CARIBOU and FORT FAIRFIELD, Maine — Two libraries in central Aroostook are launching projects to help senior citizens and people with disabilities access more services.
Both the Caribou and Fort Fairfield public libraries have received a Libraries Transforming Communities grant from the American Library Association. The program aims to help rural libraries wishing to increase material and service access for people who cannot regularly come to the library.
Caribou received a $20,000 grant while Fort Fairfield secured $10,000. They are two of seven libraries in Maine to receive funding from Libraries Transforming Communities, including those in Millinocket, Farmington, Casco, North Berwick and Thomaston.
Caribou Public Library plans to create a bookmobile that will travel throughout the city, including its most rural areas, said Library Director Peter Baldwin.
The bookmobile will provide books, library materials and WiFi hotspots to people in nursing homes, long-term care centers, hospitals and residential homes. It’s been at least 40 years since Caribou’s library has had a bookmobile, Baldwin noted.
Library staff already deliver books to several homebound residents. But since sharing news of the grant, they have been hearing more stories of older residents who struggle getting to the library because of mobility issues, lack of transportation or being homebound, especially in winter.
“People are excited for this to happen,” Baldwin said, about the bookmobile. “[Recently], we heard about a woman who loves to read but uses a walker and can’t get here. Her daughter brings her books.”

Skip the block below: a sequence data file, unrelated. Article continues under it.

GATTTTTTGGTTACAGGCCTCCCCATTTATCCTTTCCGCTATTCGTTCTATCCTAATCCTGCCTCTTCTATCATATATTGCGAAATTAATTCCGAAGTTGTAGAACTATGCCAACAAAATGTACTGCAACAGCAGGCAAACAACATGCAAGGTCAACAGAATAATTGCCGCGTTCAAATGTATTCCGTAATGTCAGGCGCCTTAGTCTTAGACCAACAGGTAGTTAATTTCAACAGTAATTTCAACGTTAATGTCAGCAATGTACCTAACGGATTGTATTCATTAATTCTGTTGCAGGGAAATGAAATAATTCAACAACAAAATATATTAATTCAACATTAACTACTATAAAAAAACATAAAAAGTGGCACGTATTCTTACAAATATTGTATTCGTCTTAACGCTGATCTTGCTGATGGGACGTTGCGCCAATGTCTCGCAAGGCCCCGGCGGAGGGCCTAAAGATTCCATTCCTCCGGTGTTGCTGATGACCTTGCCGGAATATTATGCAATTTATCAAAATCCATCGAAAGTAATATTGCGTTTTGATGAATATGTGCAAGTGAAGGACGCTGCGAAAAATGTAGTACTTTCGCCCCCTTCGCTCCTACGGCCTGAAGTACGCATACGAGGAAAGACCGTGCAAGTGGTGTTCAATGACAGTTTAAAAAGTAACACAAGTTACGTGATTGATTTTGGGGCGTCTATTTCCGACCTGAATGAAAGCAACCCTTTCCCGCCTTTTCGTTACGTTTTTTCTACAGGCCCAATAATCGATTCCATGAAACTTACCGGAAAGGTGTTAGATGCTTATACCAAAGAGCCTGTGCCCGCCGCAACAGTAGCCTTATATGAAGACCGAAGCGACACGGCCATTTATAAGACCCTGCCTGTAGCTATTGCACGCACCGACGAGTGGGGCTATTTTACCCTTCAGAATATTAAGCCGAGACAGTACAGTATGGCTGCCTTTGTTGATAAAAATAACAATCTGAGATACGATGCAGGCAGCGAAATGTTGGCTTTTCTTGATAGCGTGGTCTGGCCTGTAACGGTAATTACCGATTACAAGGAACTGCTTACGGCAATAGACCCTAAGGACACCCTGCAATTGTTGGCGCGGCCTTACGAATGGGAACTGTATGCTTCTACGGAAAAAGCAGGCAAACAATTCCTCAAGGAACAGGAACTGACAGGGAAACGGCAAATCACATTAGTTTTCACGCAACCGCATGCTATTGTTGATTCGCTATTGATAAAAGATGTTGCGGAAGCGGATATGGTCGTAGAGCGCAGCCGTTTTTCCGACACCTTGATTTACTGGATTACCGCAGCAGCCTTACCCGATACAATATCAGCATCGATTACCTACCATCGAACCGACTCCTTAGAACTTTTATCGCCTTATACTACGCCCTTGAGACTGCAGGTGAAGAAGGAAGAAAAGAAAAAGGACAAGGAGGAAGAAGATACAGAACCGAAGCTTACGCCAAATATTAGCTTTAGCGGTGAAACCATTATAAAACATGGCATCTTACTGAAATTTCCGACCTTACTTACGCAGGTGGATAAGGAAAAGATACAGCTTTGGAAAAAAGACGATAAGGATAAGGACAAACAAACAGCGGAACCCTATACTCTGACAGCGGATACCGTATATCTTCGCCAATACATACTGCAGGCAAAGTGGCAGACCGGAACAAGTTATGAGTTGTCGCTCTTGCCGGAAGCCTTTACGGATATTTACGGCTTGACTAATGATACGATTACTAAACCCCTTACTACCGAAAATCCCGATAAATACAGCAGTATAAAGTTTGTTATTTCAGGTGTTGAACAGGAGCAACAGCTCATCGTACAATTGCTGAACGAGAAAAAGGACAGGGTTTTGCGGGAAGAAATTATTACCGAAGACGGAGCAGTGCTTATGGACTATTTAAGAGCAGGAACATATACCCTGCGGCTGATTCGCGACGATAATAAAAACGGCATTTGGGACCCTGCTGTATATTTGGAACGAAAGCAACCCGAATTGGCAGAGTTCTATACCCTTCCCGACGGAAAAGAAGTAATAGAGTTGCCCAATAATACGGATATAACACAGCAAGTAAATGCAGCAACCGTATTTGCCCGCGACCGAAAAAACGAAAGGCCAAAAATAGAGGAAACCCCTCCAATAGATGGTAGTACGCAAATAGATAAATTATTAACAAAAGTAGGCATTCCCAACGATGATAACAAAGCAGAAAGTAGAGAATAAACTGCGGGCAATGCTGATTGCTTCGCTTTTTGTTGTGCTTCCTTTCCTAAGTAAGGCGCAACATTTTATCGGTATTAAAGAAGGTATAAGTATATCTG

Caribou Public Library also has received $9,000 from the Maine Community Foundation and $1,000 from the local Willey Foundation to purchase the bookmobile. Baldwin hopes to have the bookmobile in Caribou within the next year.
In Fort Fairfield, librarians Lynn Cote and Barb Wells-Alexander are creating a “cozy corner” downstairs in the library’s newly renovated community room. They will also replace the aging elevator and wheelchair-accessible side door.
Since being renovated, the community room has new seating and a gallery featuring local artists. Cote and Wells-Alexander want the cozy corner to have life chairs, comfortable furniture and bright lighting for seniors and others who want to read or socialize.
The idea came from conversations with local senior citizens, Cote said. Possible activities could include knitting and quilting circles, music, discussion groups and technology lessons.
“We want this to be a comfortable, safe place for people to socialize and feel part of the community,” Cote said.
Both libraries are planning public forums to get community feedback and ideas for their projects.